Drivin’ Miss Easy
As one of Kinect’s launch titles, Kinect JoyRide showed why racing games should never, ever use Micorsoft’s motion peripheral to steer. Clearly, the developers of that misfire, BigPark, learned that lesson well, because this downloadable sequel doesn’t force you to use the Kinect to steer—in fact, you can’t even use it if you try.
Instead, JoyRide Turbo is—for lack of a better way to say it—a controller-controlled arcade racer in the spirit of Mario Kart, Sonic & Sega All-Stars Racing, and Crash Team Racing. It’s fast, furious, supremely simplistic, and if you’re open to something that isn’t terribly serious or hard, it’s actually a lot of fun.
As with so many arcade racing games, Turbo has you driving peppy muscle cars, trucks, jeeps, sports cars, and a Cheech & Chong–ish van on twisty tracks that look like they were designed by an 8-year-old with a Hot Wheels track set and a vivid imagination. While they may not have loops or make you jump over the dog, their numerous twists and turns will challenge your ability to steer. Though not your ability to brake, since you won’t need to in this game. While the game does have a good sense of speed, even without a cockpit viewpoint, the controls are tight and responsive enough that you’ll never feel like you have to slow down, even when taking the most hairpin of turns.
Unless, of course, we’re talking about the hand brake, and you’re trying to drift around a corner, since that fills up your boost meter. Though, there are other ways to earn that boost; when enjoying a big jump, you can wiggle the thumbsticks to make your driver do some midair acrobatics like he’s Tony Hawk at the X Games. Which will not only impress the ladies, but fill your boost meter as well.
Turbo also has a number of helpful power-ups you can grab midrace, including shields, a variety of rockets and mines, a shockwave attack nicked from Blur, and one that turns everyone’s car into a big block of ice. This also has the usual compliment of hidden and alternate pathways—though, not all are shortcuts, if you know what I mean.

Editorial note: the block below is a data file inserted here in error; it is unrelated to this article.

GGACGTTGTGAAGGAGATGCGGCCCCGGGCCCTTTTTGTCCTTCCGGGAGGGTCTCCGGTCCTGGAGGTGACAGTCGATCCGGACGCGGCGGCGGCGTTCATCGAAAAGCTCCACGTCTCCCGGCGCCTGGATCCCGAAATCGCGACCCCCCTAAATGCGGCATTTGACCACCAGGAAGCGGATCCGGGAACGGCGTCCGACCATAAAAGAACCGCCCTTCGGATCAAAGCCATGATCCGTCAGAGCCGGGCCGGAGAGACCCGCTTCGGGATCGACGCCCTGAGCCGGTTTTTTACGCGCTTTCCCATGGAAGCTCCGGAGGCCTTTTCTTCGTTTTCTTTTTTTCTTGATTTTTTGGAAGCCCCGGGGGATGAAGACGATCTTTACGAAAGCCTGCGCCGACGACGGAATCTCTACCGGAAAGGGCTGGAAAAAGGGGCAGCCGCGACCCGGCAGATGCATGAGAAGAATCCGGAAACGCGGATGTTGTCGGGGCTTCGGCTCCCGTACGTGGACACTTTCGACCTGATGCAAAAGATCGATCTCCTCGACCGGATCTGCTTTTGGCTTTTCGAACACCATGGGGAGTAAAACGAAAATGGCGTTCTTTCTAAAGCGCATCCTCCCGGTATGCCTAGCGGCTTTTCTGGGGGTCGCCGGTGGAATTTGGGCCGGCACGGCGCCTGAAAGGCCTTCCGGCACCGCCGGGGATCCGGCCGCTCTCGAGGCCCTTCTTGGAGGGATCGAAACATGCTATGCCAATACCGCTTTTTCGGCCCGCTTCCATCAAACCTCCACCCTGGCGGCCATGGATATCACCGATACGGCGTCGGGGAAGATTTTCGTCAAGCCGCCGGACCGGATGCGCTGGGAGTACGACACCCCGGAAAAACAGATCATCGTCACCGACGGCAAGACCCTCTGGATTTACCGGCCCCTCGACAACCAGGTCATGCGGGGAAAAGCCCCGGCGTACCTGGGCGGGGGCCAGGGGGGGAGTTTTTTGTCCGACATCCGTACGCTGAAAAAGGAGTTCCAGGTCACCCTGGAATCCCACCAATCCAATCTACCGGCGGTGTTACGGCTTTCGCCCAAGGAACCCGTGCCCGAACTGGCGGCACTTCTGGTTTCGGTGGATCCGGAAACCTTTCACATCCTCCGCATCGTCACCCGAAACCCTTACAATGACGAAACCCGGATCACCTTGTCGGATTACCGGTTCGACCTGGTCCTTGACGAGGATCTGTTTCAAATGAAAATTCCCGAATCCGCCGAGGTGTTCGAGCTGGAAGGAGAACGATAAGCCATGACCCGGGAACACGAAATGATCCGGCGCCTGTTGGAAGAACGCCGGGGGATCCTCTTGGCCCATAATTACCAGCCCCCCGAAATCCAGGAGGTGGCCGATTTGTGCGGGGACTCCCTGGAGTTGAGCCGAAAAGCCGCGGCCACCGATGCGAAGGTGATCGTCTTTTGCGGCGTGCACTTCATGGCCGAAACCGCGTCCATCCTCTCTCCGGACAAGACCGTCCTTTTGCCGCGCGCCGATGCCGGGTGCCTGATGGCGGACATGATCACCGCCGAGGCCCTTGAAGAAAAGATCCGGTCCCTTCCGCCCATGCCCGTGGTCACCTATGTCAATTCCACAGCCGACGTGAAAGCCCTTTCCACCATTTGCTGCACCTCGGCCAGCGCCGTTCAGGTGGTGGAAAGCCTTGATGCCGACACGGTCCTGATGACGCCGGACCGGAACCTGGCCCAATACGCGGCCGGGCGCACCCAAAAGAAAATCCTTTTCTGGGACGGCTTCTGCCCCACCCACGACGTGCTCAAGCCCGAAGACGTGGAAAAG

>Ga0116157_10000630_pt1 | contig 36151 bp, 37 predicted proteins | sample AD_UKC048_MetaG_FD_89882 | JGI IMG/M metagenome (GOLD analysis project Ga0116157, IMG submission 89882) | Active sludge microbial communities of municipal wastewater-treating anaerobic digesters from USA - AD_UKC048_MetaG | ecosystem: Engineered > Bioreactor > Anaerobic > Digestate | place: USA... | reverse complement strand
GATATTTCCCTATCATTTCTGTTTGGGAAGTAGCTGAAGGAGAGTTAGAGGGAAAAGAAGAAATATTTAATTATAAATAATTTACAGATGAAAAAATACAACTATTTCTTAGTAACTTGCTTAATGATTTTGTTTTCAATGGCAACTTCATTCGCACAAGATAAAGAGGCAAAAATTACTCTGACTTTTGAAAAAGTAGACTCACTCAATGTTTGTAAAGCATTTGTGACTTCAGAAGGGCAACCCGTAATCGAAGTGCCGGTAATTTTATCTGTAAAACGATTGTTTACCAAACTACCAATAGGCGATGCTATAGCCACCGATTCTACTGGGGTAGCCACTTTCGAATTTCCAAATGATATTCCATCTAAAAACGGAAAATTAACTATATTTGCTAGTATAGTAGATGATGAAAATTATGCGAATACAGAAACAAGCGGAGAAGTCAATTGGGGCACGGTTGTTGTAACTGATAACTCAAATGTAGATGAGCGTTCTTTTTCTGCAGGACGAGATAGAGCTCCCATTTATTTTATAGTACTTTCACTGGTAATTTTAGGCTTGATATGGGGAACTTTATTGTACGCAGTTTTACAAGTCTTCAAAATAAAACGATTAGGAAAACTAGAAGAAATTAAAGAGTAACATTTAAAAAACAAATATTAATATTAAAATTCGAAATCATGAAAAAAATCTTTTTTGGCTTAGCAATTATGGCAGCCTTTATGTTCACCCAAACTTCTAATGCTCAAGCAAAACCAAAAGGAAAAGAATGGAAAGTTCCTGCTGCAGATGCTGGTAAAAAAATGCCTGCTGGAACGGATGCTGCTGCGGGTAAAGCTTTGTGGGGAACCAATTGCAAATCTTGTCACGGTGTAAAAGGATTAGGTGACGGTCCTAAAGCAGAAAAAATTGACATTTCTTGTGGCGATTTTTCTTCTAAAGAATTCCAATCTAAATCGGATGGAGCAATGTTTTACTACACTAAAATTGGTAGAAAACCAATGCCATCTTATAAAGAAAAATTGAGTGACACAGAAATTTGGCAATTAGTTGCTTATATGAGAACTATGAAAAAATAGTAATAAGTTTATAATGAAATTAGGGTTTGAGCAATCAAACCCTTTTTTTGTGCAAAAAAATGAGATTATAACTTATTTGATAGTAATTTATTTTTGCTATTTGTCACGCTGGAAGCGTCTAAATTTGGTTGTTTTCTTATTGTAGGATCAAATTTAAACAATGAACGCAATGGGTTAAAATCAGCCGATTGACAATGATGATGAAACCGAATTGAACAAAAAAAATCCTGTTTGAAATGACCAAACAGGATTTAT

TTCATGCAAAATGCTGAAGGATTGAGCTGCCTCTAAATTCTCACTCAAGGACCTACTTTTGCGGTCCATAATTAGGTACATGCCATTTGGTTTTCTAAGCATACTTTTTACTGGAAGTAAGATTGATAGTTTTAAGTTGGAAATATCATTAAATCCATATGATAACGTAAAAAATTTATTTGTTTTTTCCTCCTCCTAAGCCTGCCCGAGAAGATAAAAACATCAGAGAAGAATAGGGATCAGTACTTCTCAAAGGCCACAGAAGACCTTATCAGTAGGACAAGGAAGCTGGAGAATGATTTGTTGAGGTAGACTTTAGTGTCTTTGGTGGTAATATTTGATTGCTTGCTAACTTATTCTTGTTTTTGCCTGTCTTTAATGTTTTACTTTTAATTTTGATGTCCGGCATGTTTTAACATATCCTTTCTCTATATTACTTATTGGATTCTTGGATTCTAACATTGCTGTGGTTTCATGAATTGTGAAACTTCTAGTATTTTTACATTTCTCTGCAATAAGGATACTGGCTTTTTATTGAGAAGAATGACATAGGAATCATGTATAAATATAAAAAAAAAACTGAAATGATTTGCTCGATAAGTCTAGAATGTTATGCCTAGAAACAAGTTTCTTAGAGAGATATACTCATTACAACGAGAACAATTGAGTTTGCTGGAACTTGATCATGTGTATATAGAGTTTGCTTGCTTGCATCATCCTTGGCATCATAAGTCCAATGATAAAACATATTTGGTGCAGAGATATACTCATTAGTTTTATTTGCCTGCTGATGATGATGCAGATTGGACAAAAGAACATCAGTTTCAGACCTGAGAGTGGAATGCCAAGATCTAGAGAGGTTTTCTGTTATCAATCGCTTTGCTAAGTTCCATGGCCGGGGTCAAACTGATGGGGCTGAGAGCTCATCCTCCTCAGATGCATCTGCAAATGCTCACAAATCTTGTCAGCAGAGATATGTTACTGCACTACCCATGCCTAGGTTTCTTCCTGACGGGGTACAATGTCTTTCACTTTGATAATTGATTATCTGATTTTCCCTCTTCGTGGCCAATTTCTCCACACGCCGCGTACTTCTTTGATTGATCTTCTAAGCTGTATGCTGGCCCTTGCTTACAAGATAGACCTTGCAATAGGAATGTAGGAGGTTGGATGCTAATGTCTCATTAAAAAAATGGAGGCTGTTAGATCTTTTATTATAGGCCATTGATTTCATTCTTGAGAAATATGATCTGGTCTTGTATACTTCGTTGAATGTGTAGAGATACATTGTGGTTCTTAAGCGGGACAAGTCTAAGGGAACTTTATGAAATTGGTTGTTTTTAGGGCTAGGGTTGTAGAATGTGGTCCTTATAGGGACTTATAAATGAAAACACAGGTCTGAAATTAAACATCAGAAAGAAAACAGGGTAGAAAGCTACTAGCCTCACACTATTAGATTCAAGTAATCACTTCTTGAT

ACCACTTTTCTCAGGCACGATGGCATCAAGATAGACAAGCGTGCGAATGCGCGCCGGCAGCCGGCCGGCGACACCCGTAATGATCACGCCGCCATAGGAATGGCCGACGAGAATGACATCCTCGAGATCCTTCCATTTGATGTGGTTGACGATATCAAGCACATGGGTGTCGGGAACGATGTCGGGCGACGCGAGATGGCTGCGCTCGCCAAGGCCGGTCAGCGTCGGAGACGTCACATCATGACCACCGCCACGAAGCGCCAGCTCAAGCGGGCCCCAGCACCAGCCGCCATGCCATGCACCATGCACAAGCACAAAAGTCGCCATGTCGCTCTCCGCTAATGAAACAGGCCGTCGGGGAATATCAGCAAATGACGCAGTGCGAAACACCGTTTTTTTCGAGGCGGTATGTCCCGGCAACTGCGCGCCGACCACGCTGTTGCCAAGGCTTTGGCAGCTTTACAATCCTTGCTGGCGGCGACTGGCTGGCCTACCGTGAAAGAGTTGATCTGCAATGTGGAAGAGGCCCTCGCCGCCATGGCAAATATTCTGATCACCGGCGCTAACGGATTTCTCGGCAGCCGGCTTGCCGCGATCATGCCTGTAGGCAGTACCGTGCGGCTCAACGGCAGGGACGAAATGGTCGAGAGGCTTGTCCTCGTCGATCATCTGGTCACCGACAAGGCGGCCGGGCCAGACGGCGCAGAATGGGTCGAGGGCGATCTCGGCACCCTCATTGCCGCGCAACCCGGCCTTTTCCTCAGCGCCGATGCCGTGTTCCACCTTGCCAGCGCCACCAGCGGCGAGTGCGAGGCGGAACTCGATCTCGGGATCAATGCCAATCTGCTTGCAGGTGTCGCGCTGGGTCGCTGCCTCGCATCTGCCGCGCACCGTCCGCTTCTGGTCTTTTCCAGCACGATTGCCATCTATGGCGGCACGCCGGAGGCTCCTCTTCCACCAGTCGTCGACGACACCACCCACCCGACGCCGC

What makes this almost as funny as it is fun, though, is that your driver’s actually your Xbox 360 Avatar. And since most of the cars are convertibles—and since it’s a nice-enough day out that you’ve put the top down—this gives the game an added bit of whimsy not seen since the first time you played Wii Sports and got to see your Mii lunge for the tennis ball. Granted, if you’re like me, your Xbox 360 Avatar doesn’t look as much like you as your Mii does—mine looks more like every white guy with a beard on South Park—but it’s still funny to see Virtual Paul celebrate when he comes in first.
Which happened a lot. In fact, the only real issue with Turbo—though it’s a bit of a doozy—is that it’s really not that difficult. Not once did I finish outside of the top three, and usually, I came in first with room to spare. Because of this, Turbo’s probably best left for little kids, parents playing with their kids, and anyone who just finished Call of Duty on Veteran or Dark Souls or some other really hard game and just wants something mindless, relaxing, and easy.
SUMMARY: A cartoonish, arcadey racing game, JoyRide Turbo has solid controls, a good sense of speed, and some interesting tracks and power-ups. Granted, it’s too simplistic and easy to keep serious race fans engaged for long (unless their kids don’t have to go to bed just yet), but it’ll entertain anyone looking for a fun-but-stress-free Sunday drive.
- THE GOOD: Has a good sense of speed—and the tight controls to handle it.
- THE BAD: It’s really, really, really easy. Really.
- THE UGLY: The flash when you kick on the turbo is blinding.
JoyRide Turbo is an XBLA (Xbox 360) exclusive.